When you think about healthcare providers this week, most likely you’ll think about doctors and nurses, but there are many other health workforce cadres that play a critical role in keeping people healthy. This story is about how Pharmacy Techs are helping improve patient care in South Africa.
Mid-level healthcare workers are in high demand, yet short supply as South Africa works to meet its rapidly increasing needs for health and allied care professionals. Pharmacy services are no exception, but unfortunately the country currently produces fewer than half of the optimal number of 2,500 pharmacy support personnel it needs to graduate annually, according to the South African Pharmacy Council.
Pharmacy technician students like Andiswa Hlanjwa are poised to make a tremendous difference thanks to the education and hands-on training they are receiving through Nelson Mandela Metropolitan University’s (NMMU) programs for training two new mid-level pharmacy cadres known as Pharmacy Technical Assistants (PTAs) and Pharmacy Technicians (PTs).
“I was interested in pursuing a health science career, so I enrolled in NMMU’s Pharmacy Technician course in 2013. That year, I studied for the first-level program that qualifies you to be a PTA,” Hlanjwa explains, noting that at first she had little knowledge of what the program would entail.
“After attending lectures, class activities, and practicums, I soon found out that the course presented a broad spectrum of knowledge. What I was learning not only focused on my own scope of practice, but also helped me to understand how other health professionals work within the health sector,” she continues.
“This prepares us to work together as a team that has one goal in mind — the patients’ wellbeing,” Hlanjwa stresses.
Acquiring hands-on practical skills is a key element of the PTA and PT training programs at NMMU. This helps prepare students to hit the ground running as important members of the healthcare team once they complete their studies.
“During externships, students are given the opportunity to work in a pharmacy under the supervision of a
pharmacist. For me, this was an adventure on its own,” Hlanjwa admits with a smile on her face. “I had never worked in a pharmacy before and this was such a worthwhile experience. I was in a place where I got to take part in real-life discussions with patients who were asking for advice, as opposed to role-playing or imagining different scenarios during practical sessions at school,” she says.
Hlanjwa selected a community pharmacy, which she says provided a very welcoming place to learn.
“Staff there were happy to have me. They guided me throughout the duration of my externship,” she recalls, explaining that at first she was very scared. “It felt like all the knowledge I had learned was gone from my mind, but then some of the patient cases started relating very well to what I learned in class. Working in the pharmacy helped me understand my school work even more,” she says, stressing, “What inspired me the most was seeing how the patients trusted with the health professionals and the confidence they had in their treatment and advice.”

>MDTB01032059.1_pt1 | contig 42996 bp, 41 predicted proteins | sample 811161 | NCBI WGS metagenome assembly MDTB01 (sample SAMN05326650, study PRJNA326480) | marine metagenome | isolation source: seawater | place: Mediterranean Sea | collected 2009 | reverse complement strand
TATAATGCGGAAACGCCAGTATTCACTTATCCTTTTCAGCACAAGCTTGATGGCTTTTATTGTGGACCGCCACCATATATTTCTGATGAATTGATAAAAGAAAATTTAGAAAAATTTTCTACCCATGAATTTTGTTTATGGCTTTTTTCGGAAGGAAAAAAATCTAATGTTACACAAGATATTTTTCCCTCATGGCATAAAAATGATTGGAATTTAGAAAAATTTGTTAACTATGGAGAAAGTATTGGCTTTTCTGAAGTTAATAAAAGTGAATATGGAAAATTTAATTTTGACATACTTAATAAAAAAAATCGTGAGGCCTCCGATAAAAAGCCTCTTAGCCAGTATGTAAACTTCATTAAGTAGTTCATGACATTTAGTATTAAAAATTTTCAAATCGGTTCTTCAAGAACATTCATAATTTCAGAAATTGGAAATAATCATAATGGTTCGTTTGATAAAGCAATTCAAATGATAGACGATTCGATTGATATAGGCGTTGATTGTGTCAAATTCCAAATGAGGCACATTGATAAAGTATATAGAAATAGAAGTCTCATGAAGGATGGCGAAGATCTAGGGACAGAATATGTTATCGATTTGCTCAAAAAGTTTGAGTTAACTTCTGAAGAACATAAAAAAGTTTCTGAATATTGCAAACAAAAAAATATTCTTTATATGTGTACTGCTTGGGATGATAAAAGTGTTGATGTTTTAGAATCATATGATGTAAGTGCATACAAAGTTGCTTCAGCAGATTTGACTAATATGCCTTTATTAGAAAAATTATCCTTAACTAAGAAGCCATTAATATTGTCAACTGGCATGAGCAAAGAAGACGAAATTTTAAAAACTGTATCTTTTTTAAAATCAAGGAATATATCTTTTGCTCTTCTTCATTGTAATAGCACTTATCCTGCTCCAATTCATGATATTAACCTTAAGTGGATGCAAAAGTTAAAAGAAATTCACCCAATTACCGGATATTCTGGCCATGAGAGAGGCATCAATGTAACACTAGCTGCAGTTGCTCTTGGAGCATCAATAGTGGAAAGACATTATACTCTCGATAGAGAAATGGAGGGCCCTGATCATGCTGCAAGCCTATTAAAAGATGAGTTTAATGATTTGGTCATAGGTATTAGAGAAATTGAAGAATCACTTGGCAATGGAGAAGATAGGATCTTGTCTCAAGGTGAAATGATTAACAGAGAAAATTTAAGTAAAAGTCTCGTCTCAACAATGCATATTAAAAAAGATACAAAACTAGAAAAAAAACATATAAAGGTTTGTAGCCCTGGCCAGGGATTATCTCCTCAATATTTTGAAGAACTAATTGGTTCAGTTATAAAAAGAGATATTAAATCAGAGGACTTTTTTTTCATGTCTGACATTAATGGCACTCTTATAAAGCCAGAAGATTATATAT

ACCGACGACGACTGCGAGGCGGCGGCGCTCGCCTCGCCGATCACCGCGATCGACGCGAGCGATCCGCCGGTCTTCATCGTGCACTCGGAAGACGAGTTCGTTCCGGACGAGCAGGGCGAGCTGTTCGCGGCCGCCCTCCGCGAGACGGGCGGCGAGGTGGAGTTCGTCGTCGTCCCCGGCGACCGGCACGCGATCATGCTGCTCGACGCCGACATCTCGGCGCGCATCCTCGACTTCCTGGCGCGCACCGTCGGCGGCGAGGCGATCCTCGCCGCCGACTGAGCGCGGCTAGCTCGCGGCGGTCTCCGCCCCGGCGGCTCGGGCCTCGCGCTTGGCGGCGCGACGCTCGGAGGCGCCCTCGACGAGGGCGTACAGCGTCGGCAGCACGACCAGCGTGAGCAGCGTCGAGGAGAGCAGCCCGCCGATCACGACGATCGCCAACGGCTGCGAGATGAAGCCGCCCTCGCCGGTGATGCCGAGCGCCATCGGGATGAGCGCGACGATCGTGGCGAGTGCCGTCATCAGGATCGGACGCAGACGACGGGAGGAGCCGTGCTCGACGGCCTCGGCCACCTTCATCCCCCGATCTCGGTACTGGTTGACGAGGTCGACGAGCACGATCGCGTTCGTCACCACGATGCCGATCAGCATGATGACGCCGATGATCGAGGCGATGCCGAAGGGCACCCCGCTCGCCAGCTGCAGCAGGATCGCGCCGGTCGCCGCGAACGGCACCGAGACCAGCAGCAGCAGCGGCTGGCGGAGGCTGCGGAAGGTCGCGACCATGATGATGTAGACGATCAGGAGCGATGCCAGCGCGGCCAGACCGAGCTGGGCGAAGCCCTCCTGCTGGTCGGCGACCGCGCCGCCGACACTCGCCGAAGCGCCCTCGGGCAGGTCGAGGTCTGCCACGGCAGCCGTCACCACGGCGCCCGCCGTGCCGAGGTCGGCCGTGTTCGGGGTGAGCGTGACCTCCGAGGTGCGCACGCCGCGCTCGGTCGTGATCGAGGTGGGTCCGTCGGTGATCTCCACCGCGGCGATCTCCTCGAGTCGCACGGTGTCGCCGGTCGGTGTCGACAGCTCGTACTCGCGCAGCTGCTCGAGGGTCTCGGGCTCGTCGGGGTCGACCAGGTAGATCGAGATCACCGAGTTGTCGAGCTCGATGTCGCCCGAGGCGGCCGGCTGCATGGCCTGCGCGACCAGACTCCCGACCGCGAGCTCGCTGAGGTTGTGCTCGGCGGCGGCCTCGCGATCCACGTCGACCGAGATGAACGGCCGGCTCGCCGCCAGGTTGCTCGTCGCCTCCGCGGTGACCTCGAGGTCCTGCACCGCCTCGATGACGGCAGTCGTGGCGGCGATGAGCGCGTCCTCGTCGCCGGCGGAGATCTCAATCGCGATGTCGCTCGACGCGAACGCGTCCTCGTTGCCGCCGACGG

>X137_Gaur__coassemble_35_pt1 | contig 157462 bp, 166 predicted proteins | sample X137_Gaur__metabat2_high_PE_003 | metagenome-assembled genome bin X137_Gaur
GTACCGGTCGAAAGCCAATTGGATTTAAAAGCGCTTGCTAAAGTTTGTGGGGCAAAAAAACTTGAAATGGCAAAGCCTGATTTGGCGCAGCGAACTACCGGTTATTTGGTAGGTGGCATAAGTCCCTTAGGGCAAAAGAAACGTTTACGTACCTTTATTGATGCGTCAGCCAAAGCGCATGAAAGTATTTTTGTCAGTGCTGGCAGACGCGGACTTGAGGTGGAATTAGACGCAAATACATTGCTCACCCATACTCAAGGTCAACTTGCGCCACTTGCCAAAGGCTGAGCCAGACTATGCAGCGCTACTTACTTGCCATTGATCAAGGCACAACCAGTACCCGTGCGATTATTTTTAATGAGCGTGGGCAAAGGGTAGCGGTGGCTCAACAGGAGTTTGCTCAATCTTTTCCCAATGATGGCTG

“I believe that the program is not only creating job opportunities, but also it brings forth hope that more patients are going to be given the best service and treatment in the communities where they live, both through public and private sector healthcare facilities.”
— Andiswa Hlanjwa
“Andiswa is a wonderful young lady and it was a pleasure to have her in our store,” says Andre Nel, a pharmacist at Dis-Chem Somermall, where Hlanjwa did her externship in July 2015. “She was extremely helpful and really made a difference in our dispensary and the over-the-counter section. If she continues with this positive and friendly attitude, then there lies a great future ahead of her. People like Andwisa give me great hope for the future of our youth in South Africa.”
From her perspective, Hlanjwa says that she learned so much about various diseases and conditions and the medications used to treat them. “I also learned the importance of attention to detail and accuracy to ensure treatment does not result in an adverse event that will be harmful to the patient,” she explains, noting that her experience working in a primary healthcare center exposed her to a different environment that painted a clearer picture of the roles of nurses, doctors, and other caregivers.
“My school and externship experiences helped me see the treatment of patients and the shortage of staff back home in a better way,” she says.
South African faculty and staff who implement NMMU’s PTA and PT training programs have been supported in their efforts through a twinning partnership with the St. Louis College of Pharmacy (STLCOP) that was launched in May 2013 by AIHA with funding from PEPFAR and CDC/South Africa.
Faculty development is a primary objective of the partnership and is implemented through development of teaching materials and workshops in innovative teaching and assessment methodologies. To enhance the experience of students before they enter the workforce, US partners have been helping NMMU develop and manage a clinical experiential rotation program in various pharmacy work settings, such as Hlanjwa’s externships.
“I believe that the program is not only creating job opportunities, but also it brings forth hope that more patients are going to be given the best service and treatment in the communities where they live, both through public and private sector healthcare facilities,” Hlanjwa concludes.